Rebound in MS disease activity occurs when coming off highly-active drugs. It refers to a return in MS activity that is more than before. The drugs most likely to demonstrate this are the highly-active treatments that are given on a regular basis (i.e. maintenance treatments, such as natalizumab and fingolimod – it is too early to say with ocrelizumab) that create a gating system for the immune system and once released from the hold result in an inflated rebound phenomenon. But, this is not to say that it doesn’t occur with induction strategies, and I have witnessed this with alemtuzumab.
The strategy then is to step down/up or switch individuals to an equivalent or more highly active preferably induction treatment, especially one that is a immune cell depleter. An example, is to switch fingolimod to alemtuzumab, ocrelizumab or cladribine, or natalizumab to alemtuzumab, fingolimod or cladribine. My preference over the years, however, has been to rely exclusively on switching to an induction strategy as this gives room for the body’s own homeostatic/regulatory aspects to act in between the induction courses to prevent that sudden alteration that comes with directly switching to another maintenance strategy.
I learnt this observing the haem-oncology patients receiving bone marrow transplant and various induction courses of immune cell treatments and use the term ‘de-escalation’ when referring to this type of protocol, as you are by in large de-escalating the rebound risk or another risk perceived with the parent compound.
The drug you choose to de-escalate with is critical and should be of similar or better efficacy than the parent compound. So, no use de-escalating fingolimod to interferons, or dimethyl fumarate for that matter as they’re not highly active enough to smooth over the rebound that will occur once the gate is re-opened.
In this modestly sized study reported below the authors talk about how best to de-escalate fingolimod, whether cladribine or rituximab would be better. It is no surprise that this study has come out now, it most likely stems from the lack of COVID-19 antibody response to vaccines with fingolimod and clinicians are trying to see how best to withdraw out fingolimod.
And, much as I do champion cladribine, it is to be expected that rituximab would fare better in the outcomes (See Figure below). It is important to note that the baseline make-up of the individuals undergoing either switch were very similar and therefore this result is due to the drugs that they switched to.
I might also add that using a pure B-cell depleter in the context of an MS rebound phenomenon doesn’t make much sense. If this is a B-cell lymphoma then I would say certainly, but really I would have used a higher efficacy global agent (both T and B-cell depleter), such as alemtuzumab – although I agree with the authors that the data on alemtuzumab for this purpose is conflicting. Another point to make is that age matters and this is because of senescence of immune system over time, and being young when making these switches may be one of the most important factors in rebound. Moreover, the more highly active in terms of Gad enhancing lesions at the start of your MS the more likely that you will experience rebound when switching treataments.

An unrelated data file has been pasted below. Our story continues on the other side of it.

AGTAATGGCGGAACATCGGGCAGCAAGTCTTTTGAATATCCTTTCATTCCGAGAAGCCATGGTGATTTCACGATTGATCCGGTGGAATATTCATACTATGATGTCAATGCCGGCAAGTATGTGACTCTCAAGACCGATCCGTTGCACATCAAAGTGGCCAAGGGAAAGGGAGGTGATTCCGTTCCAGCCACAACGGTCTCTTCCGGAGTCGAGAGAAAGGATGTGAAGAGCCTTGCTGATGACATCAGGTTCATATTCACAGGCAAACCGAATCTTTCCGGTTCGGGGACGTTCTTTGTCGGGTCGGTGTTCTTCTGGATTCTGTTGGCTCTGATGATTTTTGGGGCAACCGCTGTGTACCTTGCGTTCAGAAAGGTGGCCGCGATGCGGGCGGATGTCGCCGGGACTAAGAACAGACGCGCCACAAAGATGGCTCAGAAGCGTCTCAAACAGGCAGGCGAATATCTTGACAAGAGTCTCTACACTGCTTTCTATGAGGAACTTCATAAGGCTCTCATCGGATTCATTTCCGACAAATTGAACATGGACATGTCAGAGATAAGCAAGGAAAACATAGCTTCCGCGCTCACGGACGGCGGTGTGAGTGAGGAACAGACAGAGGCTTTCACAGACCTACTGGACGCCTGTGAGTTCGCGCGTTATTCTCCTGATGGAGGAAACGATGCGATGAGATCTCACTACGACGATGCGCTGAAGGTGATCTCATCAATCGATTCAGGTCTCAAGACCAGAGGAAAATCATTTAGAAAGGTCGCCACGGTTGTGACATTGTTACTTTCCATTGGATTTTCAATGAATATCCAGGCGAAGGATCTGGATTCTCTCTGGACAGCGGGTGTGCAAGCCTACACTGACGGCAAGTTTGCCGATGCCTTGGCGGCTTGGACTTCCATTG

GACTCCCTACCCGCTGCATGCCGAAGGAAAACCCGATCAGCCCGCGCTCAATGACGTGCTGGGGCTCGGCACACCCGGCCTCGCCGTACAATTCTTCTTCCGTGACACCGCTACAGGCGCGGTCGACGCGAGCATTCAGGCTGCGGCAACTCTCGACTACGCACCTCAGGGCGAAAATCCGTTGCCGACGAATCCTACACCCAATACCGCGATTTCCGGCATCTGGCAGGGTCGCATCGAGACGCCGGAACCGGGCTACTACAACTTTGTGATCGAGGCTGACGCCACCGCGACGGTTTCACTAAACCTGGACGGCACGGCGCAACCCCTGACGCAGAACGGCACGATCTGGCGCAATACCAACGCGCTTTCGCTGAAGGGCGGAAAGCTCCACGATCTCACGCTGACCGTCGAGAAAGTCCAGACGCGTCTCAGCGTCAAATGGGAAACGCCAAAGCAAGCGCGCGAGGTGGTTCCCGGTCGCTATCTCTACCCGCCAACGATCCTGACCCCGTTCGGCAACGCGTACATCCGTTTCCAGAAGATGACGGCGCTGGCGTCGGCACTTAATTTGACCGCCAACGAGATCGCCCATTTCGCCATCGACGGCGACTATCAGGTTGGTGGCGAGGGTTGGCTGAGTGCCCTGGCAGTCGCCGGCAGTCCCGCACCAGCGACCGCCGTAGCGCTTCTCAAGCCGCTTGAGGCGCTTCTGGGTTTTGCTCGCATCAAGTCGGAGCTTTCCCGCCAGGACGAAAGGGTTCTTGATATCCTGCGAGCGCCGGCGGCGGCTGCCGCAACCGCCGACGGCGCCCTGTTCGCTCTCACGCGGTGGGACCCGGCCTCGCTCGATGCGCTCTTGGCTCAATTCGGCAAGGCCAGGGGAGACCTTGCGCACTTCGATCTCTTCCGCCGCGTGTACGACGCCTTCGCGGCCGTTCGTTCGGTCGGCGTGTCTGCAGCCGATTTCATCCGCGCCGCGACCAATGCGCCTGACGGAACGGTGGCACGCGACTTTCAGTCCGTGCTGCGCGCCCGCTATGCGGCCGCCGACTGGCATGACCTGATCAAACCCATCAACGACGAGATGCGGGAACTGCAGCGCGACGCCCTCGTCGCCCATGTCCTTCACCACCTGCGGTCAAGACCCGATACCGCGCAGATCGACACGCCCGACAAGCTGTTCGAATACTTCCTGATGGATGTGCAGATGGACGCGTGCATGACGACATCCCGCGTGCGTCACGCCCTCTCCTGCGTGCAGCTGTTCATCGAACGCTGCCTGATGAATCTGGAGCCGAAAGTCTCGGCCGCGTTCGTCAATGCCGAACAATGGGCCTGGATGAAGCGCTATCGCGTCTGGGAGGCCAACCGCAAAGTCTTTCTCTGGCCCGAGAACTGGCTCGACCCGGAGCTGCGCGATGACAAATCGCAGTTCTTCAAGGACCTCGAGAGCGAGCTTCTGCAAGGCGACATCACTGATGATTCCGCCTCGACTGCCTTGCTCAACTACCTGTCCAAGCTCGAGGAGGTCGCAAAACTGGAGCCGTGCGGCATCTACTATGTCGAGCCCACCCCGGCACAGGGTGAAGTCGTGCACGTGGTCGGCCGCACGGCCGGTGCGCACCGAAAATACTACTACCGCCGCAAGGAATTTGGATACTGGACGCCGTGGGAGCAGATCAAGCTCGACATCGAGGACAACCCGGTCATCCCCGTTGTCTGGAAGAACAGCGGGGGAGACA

Risk of fingolimod rebound after switching to cladribine or rituximab in multiple sclerosis
Background: A sudden onset of extensive disease activity, including severe clinical relapse and extensive brain or spinal magnetic resonance imaging (MRI) lesions, termed “rebound” disease activity has been reported after withdrawal of fingolimod in patients with multiple sclerosis (MS).
Objective: To compare the risk of rebound after switching from fingolimod to cladribine or rituximab in MS.
Methods: All patients switching from fingolimod to cladribine or rituximab were included in a retrospective cohort study utilizing prospectively collected data from two university hospitals with different treatment strategies.
Results: A total of 73 patients with at least 6 months follow-up after switching were identified, 33 patients had switched from fingolimod to cladribine and 40 patients to rituximab. No patients in the rituximab group and seven (21.1%) in the cladribine group qualified for rebound disease activity. Ten (30.3%) of the patients using cladribine and five (12.5%) of the patients using rituximab experienced a relapse. MRI disease activity was seen in 18 (54.5%) and eight (20.0%) of the patients using cladribine and rituximab, respectively. Younger age and previous high relapse rate were associated with increased risk of rebound in the cladribine group.
Conclusions: We identify a lower risk of rebound during the first year after switching from fingolimod to rituximab compared to cladribine, indicating a better initial clinical outcome with the former treatment strategy.